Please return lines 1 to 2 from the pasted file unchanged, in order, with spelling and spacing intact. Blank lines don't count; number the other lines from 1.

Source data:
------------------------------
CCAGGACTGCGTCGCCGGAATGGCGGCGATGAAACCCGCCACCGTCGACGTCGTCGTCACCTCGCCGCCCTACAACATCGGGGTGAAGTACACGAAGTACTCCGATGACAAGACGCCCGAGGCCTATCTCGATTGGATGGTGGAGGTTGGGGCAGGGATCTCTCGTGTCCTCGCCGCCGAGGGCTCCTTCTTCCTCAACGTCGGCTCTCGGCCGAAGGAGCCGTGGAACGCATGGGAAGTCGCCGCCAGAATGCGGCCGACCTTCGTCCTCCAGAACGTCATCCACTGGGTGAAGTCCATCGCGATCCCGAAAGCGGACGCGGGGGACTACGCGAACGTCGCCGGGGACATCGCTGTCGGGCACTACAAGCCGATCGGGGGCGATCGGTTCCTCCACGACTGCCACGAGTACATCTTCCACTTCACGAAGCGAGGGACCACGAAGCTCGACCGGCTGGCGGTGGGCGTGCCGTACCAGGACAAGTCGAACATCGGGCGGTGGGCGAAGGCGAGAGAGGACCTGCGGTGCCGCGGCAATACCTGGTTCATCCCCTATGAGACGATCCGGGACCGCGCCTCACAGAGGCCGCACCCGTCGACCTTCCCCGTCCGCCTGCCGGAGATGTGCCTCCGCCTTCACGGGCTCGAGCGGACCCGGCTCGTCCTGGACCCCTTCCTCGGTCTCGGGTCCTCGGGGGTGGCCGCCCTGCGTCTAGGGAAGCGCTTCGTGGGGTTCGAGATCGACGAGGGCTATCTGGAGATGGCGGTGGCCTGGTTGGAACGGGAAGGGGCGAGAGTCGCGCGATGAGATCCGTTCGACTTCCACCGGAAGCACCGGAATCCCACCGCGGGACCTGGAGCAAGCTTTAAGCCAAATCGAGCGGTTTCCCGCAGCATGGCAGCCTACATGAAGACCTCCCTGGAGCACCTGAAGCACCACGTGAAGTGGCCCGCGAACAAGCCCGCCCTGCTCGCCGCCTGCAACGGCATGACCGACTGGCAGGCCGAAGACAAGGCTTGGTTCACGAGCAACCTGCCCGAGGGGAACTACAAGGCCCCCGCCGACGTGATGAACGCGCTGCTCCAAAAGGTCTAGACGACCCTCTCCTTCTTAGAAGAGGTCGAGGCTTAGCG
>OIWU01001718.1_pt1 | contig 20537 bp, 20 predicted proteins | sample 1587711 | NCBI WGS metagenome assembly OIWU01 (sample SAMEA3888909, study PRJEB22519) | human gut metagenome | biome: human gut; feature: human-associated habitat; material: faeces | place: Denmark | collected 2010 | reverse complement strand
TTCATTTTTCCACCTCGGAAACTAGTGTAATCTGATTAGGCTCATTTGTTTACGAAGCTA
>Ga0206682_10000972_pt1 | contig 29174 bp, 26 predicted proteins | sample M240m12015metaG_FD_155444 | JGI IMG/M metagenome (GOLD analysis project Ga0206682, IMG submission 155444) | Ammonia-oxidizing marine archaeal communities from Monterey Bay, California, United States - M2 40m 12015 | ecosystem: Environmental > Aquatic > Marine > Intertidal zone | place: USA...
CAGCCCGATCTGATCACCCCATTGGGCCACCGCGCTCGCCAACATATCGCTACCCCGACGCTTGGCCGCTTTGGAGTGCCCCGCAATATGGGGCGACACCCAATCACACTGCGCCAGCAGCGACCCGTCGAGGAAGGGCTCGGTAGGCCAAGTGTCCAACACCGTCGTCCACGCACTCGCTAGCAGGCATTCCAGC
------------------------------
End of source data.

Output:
CCAGGACTGCGTCGCCGGAATGGCGGCGATGAAACCCGCCACCGTCGACGTCGTCGTCACCTCGCCGCCCTACAACATCGGGGTGAAGTACACGAAGTACTCCGATGACAAGACGCCCGAGGCCTATCTCGATTGGATGGTGGAGGTTGGGGCAGGGATCTCTCGTGTCCTCGCCGCCGAGGGCTCCTTCTTCCTCAACGTCGGCTCTCGGCCGAAGGAGCCGTGGAACGCATGGGAAGTCGCCGCCAGAATGCGGCCGACCTTCGTCCTCCAGAACGTCATCCACTGGGTGAAGTCCATCGCGATCCCGAAAGCGGACGCGGGGGACTACGCGAACGTCGCCGGGGACATCGCTGTCGGGCACTACAAGCCGATCGGGGGCGATCGGTTCCTCCACGACTGCCACGAGTACATCTTCCACTTCACGAAGCGAGGGACCACGAAGCTCGACCGGCTGGCGGTGGGCGTGCCGTACCAGGACAAGTCGAACATCGGGCGGTGGGCGAAGGCGAGAGAGGACCTGCGGTGCCGCGGCAATACCTGGTTCATCCCCTATGAGACGATCCGGGACCGCGCCTCACAGAGGCCGCACCCGTCGACCTTCCCCGTCCGCCTGCCGGAGATGTGCCTCCGCCTTCACGGGCTCGAGCGGACCCGGCTCGTCCTGGACCCCTTCCTCGGTCTCGGGTCCTCGGGGGTGGCCGCCCTGCGTCTAGGGAAGCGCTTCGTGGGGTTCGAGATCGACGAGGGCTATCTGGAGATGGCGGTGGCCTGGTTGGAACGGGAAGGGGCGAGAGTCGCGCGATGAGATCCGTTCGACTTCCACCGGAAGCACCGGAATCCCACCGCGGGACCTGGAGCAAGCTTTAAGCCAAATCGAGCGGTTTCCCGCAGCATGGCAGCCTACATGAAGACCTCCCTGGAGCACCTGAAGCACCACGTGAAGTGGCCCGCGAACAAGCCCGCCCTGCTCGCCGCCTGCAACGGCATGACCGACTGGCAGGCCGAAGACAAGGCTTGGTTCACGAGCAACCTGCCCGAGGGGAACTACAAGGCCCCCGCCGACGTGATGAACGCGCTGCTCCAAAAGGTCTAGACGACCCTCTCCTTCTTAGAAGAGGTCGAGGCTTAGCG
>OIWU01001718.1_pt1 | contig 20537 bp, 20 predicted proteins | sample 1587711 | NCBI WGS metagenome assembly OIWU01 (sample SAMEA3888909, study PRJEB22519) | human gut metagenome | biome: human gut; feature: human-associated habitat; material: faeces | place: Denmark | collected 2010 | reverse complement strand